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Is My Child's Growth Rate Normal?

If you're concerned about your child's development and growth rate, join the club! Every parent wants to be sure their child is growing properly. But confusing terms like "percentiles" can cloud the issue. The fact is, terms like these are just tools doctors use to pick up on cases that are far outside the "norm."

At Pediatric Care of Four Corners in Davenport, Florida, Dr. Eiman ElSayed provides preventive care, well child checkups, and more for children and gives essential information and counsel to parents. She can let you know if you have any substantiated cause for concern about your child's physical growth or development.

Tracking your child's growth

At every well child visit, your baby's height and weight are measured and noted on their chart. As your child grows, their growth is mapped against a chart that covers all possible ranges of child growth.

While there is a middle range in which most children fall, dozens of factors that can affect child growth and genetics have a lot to do with it. That doesn't mean if a baby's parents are tall or short that the baby will grow faster or slower.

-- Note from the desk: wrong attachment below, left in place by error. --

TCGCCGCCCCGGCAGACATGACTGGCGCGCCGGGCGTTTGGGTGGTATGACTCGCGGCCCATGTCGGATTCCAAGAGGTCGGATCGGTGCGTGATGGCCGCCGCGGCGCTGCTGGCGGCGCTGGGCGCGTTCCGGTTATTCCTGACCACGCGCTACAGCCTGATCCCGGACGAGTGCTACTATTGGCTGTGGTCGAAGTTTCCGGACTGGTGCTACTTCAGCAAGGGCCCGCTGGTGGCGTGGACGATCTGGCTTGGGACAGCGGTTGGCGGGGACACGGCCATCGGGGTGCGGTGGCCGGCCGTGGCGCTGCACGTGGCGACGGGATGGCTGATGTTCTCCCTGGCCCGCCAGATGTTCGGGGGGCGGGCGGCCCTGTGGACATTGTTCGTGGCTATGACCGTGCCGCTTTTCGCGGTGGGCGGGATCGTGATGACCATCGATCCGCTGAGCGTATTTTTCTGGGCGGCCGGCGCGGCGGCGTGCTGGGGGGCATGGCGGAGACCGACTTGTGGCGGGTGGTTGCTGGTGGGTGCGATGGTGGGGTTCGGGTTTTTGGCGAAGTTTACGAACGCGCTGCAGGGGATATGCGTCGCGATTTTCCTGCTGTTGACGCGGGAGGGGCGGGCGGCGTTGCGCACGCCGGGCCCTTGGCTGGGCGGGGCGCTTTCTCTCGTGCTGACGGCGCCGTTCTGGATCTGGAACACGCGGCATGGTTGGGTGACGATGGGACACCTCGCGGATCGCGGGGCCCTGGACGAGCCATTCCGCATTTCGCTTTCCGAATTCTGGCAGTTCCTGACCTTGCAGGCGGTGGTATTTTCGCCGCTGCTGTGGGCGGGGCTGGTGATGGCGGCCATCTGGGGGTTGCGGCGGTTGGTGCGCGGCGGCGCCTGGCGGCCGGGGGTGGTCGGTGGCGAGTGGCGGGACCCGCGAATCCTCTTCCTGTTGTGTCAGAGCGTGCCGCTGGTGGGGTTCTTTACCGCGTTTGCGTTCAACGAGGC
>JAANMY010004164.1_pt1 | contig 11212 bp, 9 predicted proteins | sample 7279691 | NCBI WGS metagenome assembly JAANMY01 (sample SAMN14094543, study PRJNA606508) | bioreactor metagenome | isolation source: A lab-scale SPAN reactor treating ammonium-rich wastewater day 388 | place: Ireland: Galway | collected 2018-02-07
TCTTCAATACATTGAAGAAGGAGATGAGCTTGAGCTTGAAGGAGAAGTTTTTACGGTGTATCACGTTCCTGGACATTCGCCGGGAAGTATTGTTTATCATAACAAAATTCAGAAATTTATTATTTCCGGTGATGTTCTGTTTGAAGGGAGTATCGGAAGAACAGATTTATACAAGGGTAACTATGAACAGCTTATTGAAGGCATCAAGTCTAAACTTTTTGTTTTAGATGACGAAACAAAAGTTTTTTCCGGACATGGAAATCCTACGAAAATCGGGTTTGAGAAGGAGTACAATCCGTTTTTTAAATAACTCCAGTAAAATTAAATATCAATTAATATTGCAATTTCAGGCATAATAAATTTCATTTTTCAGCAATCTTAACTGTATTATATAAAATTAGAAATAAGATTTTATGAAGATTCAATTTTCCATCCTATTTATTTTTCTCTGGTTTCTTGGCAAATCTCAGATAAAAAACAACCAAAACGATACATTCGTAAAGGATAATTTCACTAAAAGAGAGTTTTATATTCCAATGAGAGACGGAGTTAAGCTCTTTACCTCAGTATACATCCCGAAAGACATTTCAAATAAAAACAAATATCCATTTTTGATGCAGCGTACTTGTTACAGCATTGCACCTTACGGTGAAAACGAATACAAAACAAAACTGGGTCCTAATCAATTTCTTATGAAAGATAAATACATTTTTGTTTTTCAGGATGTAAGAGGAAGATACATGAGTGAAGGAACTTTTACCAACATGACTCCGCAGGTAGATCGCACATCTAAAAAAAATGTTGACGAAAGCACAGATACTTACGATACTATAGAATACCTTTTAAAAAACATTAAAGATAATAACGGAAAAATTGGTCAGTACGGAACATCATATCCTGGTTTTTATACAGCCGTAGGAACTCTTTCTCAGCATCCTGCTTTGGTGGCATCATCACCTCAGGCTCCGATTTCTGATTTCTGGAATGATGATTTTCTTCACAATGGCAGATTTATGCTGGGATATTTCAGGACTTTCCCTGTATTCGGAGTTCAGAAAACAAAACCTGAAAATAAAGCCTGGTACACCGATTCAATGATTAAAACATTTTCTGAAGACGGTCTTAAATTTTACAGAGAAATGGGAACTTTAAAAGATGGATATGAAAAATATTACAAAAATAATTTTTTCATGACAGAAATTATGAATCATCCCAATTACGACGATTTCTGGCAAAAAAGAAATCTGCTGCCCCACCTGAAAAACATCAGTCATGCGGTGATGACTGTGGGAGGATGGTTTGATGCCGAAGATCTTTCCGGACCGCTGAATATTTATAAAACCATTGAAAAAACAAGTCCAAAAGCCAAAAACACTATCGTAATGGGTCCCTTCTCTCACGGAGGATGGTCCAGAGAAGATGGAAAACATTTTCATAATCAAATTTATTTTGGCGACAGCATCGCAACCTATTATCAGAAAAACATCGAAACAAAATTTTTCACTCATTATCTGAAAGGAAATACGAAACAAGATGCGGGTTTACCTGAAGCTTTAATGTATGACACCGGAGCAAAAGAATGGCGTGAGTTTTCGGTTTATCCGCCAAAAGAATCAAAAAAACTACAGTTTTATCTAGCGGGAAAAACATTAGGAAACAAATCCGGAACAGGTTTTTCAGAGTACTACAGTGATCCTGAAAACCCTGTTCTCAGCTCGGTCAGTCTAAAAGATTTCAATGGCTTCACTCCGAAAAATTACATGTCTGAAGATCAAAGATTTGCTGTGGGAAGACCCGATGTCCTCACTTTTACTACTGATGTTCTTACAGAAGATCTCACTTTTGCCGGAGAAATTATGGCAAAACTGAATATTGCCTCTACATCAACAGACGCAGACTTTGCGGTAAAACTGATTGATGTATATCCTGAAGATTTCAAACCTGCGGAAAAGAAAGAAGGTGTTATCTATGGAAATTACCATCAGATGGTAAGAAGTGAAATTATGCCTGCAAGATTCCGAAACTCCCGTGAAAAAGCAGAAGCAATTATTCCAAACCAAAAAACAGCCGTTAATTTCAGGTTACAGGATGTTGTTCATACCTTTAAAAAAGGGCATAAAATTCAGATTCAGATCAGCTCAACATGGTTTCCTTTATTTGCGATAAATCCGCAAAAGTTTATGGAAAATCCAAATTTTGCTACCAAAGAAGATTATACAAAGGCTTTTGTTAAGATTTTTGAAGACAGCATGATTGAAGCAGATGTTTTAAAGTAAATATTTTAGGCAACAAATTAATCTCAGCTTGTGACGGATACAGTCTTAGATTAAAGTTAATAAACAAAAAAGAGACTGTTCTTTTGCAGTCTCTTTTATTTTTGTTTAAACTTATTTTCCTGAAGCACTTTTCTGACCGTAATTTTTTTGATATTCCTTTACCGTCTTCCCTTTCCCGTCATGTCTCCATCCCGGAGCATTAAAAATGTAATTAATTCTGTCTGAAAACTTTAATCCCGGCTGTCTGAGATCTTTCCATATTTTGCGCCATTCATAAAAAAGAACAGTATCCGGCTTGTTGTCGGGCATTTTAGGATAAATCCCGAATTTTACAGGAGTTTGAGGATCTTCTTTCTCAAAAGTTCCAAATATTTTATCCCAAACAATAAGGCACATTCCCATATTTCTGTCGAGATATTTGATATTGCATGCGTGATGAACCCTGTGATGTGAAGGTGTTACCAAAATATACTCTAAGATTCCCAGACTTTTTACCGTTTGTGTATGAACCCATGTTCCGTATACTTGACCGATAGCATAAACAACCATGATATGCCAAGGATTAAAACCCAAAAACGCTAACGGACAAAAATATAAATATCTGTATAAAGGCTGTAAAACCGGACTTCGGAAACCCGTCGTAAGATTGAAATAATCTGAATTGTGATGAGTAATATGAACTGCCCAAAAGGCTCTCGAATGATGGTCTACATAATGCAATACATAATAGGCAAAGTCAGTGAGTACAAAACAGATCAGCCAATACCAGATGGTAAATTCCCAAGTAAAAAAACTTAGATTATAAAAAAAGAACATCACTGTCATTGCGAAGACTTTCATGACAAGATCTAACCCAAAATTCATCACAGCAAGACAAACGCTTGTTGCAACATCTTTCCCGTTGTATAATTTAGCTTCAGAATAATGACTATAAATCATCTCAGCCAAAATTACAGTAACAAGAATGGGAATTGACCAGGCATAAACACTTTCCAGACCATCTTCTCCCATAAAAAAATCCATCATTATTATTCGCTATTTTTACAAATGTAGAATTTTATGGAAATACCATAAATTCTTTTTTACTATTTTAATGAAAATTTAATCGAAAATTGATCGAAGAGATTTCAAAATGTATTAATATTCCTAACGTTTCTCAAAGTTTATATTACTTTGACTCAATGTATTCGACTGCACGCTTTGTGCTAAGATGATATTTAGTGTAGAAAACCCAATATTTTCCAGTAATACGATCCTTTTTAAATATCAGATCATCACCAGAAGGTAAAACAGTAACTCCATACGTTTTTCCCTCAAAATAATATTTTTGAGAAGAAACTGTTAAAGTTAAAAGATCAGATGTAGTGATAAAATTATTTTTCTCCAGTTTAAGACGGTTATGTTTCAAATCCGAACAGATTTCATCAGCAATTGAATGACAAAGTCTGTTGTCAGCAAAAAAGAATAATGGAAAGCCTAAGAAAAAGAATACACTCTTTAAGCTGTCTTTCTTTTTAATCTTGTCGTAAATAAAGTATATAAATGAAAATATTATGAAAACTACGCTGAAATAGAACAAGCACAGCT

Genetics is more complicated than that, and a child with two tall parents could easily take after a grandparent who was much shorter. Not being perfectly in the middle of the range of growth isn't an automatic cause for alarm.

What is "normal"?

Normal height and weight can vary by four inches and five pounds at one year to nine inches and 80 pounds by age 18! The CDC advises parents to talk to their child's pediatrician if their child falls outside these parameters. Even if they fall outside of the averages, that doesn't mean you have to panic. 

Just talk to Dr. ElSayed about your concerns, and if there are additional signs that your child's growth is truly compromised, she can run tests to check for potential underlying issues.

Some causes for slow growth

Some children have what is known as "delayed bone age," which simply means their bones (a huge factor in determining their height and weight) grow and mature more slowly. These kids often grow later than their peers, then shoot up in their late teens as bone growth finally kicks into gear.

Other potential reasons for slow growth include low growth hormone levels, an underactive thyroid, or anemia. Dr. ElSayed can check for all of these conditions to put your mind at ease if there is cause for concern.

If you have questions about your child's growth, call our office for an appointment at 563-201-8949 or request an appointment online today.

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